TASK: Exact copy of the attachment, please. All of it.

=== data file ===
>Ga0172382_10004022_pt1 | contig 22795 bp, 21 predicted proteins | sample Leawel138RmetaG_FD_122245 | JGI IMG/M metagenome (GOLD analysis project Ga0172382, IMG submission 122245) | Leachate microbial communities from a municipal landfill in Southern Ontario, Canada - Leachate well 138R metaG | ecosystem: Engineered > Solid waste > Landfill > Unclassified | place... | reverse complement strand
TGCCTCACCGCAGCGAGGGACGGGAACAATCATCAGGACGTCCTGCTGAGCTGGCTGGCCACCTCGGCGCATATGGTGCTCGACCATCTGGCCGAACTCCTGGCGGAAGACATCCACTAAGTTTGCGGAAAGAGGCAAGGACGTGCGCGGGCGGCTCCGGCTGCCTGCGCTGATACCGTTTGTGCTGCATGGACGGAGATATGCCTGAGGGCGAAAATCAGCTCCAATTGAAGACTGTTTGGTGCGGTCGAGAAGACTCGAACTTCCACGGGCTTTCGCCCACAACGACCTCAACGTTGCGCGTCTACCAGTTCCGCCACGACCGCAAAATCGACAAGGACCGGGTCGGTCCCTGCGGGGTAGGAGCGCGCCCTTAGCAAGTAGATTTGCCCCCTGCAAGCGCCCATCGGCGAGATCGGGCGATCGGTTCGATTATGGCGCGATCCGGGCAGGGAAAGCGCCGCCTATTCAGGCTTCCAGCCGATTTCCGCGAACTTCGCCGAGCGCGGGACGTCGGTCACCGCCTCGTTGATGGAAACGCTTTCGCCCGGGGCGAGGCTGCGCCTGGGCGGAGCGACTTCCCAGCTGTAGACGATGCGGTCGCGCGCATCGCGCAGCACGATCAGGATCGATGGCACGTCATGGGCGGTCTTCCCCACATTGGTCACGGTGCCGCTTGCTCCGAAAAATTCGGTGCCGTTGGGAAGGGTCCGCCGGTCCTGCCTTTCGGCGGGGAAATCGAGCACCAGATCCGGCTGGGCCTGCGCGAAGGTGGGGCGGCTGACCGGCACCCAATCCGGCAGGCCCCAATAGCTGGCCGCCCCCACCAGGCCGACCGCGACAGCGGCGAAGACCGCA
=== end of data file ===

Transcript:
>Ga0172382_10004022_pt1 | contig 22795 bp, 21 predicted proteins | sample Leawel138RmetaG_FD_122245 | JGI IMG/M metagenome (GOLD analysis project Ga0172382, IMG submission 122245) | Leachate microbial communities from a municipal landfill in Southern Ontario, Canada - Leachate well 138R metaG | ecosystem: Engineered > Solid waste > Landfill > Unclassified | place... | reverse complement strand
TGCCTCACCGCAGCGAGGGACGGGAACAATCATCAGGACGTCCTGCTGAGCTGGCTGGCCACCTCGGCGCATATGGTGCTCGACCATCTGGCCGAACTCCTGGCGGAAGACATCCACTAAGTTTGCGGAAAGAGGCAAGGACGTGCGCGGGCGGCTCCGGCTGCCTGCGCTGATACCGTTTGTGCTGCATGGACGGAGATATGCCTGAGGGCGAAAATCAGCTCCAATTGAAGACTGTTTGGTGCGGTCGAGAAGACTCGAACTTCCACGGGCTTTCGCCCACAACGACCTCAACGTTGCGCGTCTACCAGTTCCGCCACGACCGCAAAATCGACAAGGACCGGGTCGGTCCCTGCGGGGTAGGAGCGCGCCCTTAGCAAGTAGATTTGCCCCCTGCAAGCGCCCATCGGCGAGATCGGGCGATCGGTTCGATTATGGCGCGATCCGGGCAGGGAAAGCGCCGCCTATTCAGGCTTCCAGCCGATTTCCGCGAACTTCGCCGAGCGCGGGACGTCGGTCACCGCCTCGTTGATGGAAACGCTTTCGCCCGGGGCGAGGCTGCGCCTGGGCGGAGCGACTTCCCAGCTGTAGACGATGCGGTCGCGCGCATCGCGCAGCACGATCAGGATCGATGGCACGTCATGGGCGGTCTTCCCCACATTGGTCACGGTGCCGCTTGCTCCGAAAAATTCGGTGCCGTTGGGAAGGGTCCGCCGGTCCTGCCTTTCGGCGGGGAAATCGAGCACCAGATCCGGCTGGGCCTGCGCGAAGGTGGGGCGGCTGACCGGCACCCAATCCGGCAGGCCCCAATAGCTGGCCGCCCCCACCAGGCCGACCGCGACAGCGGCGAAGACCGCA